Attorney General Bill Schuette charged two high-ranking state health officials today in the fourth round of criminal charges in the Flint drinking water crisis.

Michigan Health and Human Services Director Nick Lyon is charged with involuntary manslaughter and misconduct in office, both felonies.

Chief Medical Executive Eden Wells is charged with obstruction of justice and lying to a police officer.

Wells is accused of knowing about the deadly Legionnaires' outbreak and covering up the source, according to charging information read Wednesday morning in district court in Flint.

Both are charged in connection with the Legionnaires' disease outbreak in the Flint area that led to 12 deaths after the city's water supply was switched to the Flint River.

So far, 15 current or former state or City of Flint officials have been charged, including two emergency managers who were appointed by the governor and reported to the state treasurer.

Flint's drinking water became contaminated with lead in April 2014 after the city switched from treated Lake Huron water supplied from Detroit to raw water from the Flint River, which was treated at the Flint Water Treatment Plant.

Michigan Department of Environmental Quality officials have acknowledged a mistake in failing to require corrosion- control chemicals to be added to the water. As a result, lead leached from pipes, joints and fixtures into Flint households.

Though lead levels in the water have come down significantly since the state acknowledged the contamination around Oct. 1, 2015, residents are still advised not to drink tap water without a filter. Many still rely on bottled water, which can be picked up free at distribution centers in Flint.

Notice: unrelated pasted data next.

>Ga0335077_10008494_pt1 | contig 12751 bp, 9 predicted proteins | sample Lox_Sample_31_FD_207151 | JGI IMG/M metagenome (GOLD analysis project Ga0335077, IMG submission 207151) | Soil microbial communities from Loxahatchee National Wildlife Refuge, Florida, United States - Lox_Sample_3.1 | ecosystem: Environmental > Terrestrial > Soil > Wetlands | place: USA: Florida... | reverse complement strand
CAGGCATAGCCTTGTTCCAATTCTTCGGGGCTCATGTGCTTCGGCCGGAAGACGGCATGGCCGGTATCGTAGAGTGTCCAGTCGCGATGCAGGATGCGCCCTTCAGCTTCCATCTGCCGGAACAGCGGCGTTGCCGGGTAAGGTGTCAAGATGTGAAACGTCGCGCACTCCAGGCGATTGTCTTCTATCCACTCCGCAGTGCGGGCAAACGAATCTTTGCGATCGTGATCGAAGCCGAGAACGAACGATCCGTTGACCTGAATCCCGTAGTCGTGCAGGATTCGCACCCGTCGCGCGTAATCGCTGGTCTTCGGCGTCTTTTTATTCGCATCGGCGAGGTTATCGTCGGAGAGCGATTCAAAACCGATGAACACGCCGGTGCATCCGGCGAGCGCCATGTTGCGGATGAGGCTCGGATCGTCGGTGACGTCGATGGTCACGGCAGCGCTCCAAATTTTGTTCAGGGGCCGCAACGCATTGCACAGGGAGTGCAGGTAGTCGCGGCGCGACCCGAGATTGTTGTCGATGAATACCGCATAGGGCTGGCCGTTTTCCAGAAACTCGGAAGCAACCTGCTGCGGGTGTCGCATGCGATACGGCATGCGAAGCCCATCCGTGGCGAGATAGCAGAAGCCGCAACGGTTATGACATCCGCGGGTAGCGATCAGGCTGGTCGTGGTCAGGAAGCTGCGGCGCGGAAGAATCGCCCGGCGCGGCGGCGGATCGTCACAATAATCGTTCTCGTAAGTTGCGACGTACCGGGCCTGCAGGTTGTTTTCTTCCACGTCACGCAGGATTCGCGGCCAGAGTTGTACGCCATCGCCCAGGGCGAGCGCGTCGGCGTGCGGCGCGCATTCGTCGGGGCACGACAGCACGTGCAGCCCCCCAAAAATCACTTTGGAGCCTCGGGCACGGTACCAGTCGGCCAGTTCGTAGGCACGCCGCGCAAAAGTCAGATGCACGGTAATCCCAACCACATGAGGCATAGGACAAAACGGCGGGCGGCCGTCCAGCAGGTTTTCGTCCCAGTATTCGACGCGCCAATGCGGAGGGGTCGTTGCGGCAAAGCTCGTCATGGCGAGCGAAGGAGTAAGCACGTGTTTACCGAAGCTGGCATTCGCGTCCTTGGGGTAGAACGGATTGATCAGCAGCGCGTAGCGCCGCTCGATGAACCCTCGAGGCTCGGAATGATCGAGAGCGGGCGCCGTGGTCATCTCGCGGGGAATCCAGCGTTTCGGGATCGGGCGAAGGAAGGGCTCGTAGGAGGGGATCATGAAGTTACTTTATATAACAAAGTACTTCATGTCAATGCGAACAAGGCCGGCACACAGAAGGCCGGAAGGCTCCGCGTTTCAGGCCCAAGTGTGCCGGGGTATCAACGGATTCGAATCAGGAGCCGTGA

Five of the current or former state employees charged previously are from the DEQ. Three are from the Department of Health and Human Services (DHHS).

Outbreaks of Legionnaires' disease in the Flint area following the water switch were tied to the deaths. Officials haven't definitely linked the water switch to the disease, but Schuette and his investigators have come close to doing so in public statements and documents related to the criminal charges.

Lyon was told in September by state investigators that he was a focus of the investigation, Lyon's lawyer Larry Willey of the Grand Rapids criminal defense firm Willey & Chamberlain told the Free Press in October.

"We haven't heard from them for months," Willey said late Tuesday. "I've received no notification ... that anything is in the offing."

Gov. Rick Snyder named Lyon director of DHHS in April 2015 when he created a new agency that merged the former departments of community health and human services.

Previously, Lyon had served as health direcot beginning in September 2014, Before that, he was the agency's chief deputy director beginning in 2011.

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